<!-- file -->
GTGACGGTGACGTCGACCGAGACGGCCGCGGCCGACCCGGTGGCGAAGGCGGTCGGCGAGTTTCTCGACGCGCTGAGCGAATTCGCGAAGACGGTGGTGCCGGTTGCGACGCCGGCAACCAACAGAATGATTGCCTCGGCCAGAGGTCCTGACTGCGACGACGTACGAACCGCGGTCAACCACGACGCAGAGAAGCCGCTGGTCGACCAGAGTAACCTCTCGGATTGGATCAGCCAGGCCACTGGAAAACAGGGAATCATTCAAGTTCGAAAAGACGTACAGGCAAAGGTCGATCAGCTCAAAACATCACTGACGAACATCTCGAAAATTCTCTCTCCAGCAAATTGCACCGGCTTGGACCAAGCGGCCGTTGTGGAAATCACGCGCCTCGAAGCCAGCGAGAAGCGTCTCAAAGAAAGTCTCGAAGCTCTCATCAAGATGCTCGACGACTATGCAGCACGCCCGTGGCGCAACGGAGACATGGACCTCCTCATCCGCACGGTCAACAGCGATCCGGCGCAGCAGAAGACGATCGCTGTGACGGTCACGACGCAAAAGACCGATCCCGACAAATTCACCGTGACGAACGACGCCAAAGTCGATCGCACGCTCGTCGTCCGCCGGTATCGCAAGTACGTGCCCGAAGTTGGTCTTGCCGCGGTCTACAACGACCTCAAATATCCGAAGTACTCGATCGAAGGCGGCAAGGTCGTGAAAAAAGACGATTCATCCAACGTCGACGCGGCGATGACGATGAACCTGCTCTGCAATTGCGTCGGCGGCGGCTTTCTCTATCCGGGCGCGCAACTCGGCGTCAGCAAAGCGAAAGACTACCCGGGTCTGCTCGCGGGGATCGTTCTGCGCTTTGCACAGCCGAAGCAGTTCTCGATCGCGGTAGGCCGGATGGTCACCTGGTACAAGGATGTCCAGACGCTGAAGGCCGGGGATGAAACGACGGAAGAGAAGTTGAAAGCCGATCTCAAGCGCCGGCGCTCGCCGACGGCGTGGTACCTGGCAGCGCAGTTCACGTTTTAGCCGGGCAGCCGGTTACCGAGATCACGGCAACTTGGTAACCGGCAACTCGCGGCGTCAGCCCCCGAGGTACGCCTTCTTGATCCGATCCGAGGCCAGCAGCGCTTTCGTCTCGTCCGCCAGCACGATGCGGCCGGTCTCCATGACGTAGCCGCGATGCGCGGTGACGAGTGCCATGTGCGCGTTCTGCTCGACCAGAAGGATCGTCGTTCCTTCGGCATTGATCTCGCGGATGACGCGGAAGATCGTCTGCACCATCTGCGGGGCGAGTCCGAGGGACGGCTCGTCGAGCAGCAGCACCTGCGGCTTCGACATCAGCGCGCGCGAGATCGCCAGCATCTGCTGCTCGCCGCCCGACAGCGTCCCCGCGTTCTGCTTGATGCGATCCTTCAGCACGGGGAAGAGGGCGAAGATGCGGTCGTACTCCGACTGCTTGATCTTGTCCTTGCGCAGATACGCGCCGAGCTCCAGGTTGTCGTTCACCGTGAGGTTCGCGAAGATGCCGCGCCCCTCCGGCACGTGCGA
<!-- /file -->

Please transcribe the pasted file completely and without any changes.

GTGACGGTGACGTCGACCGAGACGGCCGCGGCCGACCCGGTGGCGAAGGCGGTCGGCGAGTTTCTCGACGCGCTGAGCGAATTCGCGAAGACGGTGGTGCCGGTTGCGACGCCGGCAACCAACAGAATGATTGCCTCGGCCAGAGGTCCTGACTGCGACGACGTACGAACCGCGGTCAACCACGACGCAGAGAAGCCGCTGGTCGACCAGAGTAACCTCTCGGATTGGATCAGCCAGGCCACTGGAAAACAGGGAATCATTCAAGTTCGAAAAGACGTACAGGCAAAGGTCGATCAGCTCAAAACATCACTGACGAACATCTCGAAAATTCTCTCTCCAGCAAATTGCACCGGCTTGGACCAAGCGGCCGTTGTGGAAATCACGCGCCTCGAAGCCAGCGAGAAGCGTCTCAAAGAAAGTCTCGAAGCTCTCATCAAGATGCTCGACGACTATGCAGCACGCCCGTGGCGCAACGGAGACATGGACCTCCTCATCCGCACGGTCAACAGCGATCCGGCGCAGCAGAAGACGATCGCTGTGACGGTCACGACGCAAAAGACCGATCCCGACAAATTCACCGTGACGAACGACGCCAAAGTCGATCGCACGCTCGTCGTCCGCCGGTATCGCAAGTACGTGCCCGAAGTTGGTCTTGCCGCGGTCTACAACGACCTCAAATATCCGAAGTACTCGATCGAAGGCGGCAAGGTCGTGAAAAAAGACGATTCATCCAACGTCGACGCGGCGATGACGATGAACCTGCTCTGCAATTGCGTCGGCGGCGGCTTTCTCTATCCGGGCGCGCAACTCGGCGTCAGCAAAGCGAAAGACTACCCGGGTCTGCTCGCGGGGATCGTTCTGCGCTTTGCACAGCCGAAGCAGTTCTCGATCGCGGTAGGCCGGATGGTCACCTGGTACAAGGATGTCCAGACGCTGAAGGCCGGGGATGAAACGACGGAAGAGAAGTTGAAAGCCGATCTCAAGCGCCGGCGCTCGCCGACGGCGTGGTACCTGGCAGCGCAGTTCACGTTTTAGCCGGGCAGCCGGTTACCGAGATCACGGCAACTTGGTAACCGGCAACTCGCGGCGTCAGCCCCCGAGGTACGCCTTCTTGATCCGATCCGAGGCCAGCAGCGCTTTCGTCTCGTCCGCCAGCACGATGCGGCCGGTCTCCATGACGTAGCCGCGATGCGCGGTGACGAGTGCCATGTGCGCGTTCTGCTCGACCAGAAGGATCGTCGTTCCTTCGGCATTGATCTCGCGGATGACGCGGAAGATCGTCTGCACCATCTGCGGGGCGAGTCCGAGGGACGGCTCGTCGAGCAGCAGCACCTGCGGCTTCGACATCAGCGCGCGCGAGATCGCCAGCATCTGCTGCTCGCCGCCCGACAGCGTCCCCGCGTTCTGCTTGATGCGATCCTTCAGCACGGGGAAGAGGGCGAAGATGCGGTCGTACTCCGACTGCTTGATCTTGTCCTTGCGCAGATACGCGCCGAGCTCCAGGTTGTCGTTCACCGTGAGGTTCGCGAAGATGCCGCGCCCCTCCGGCACGTGCGA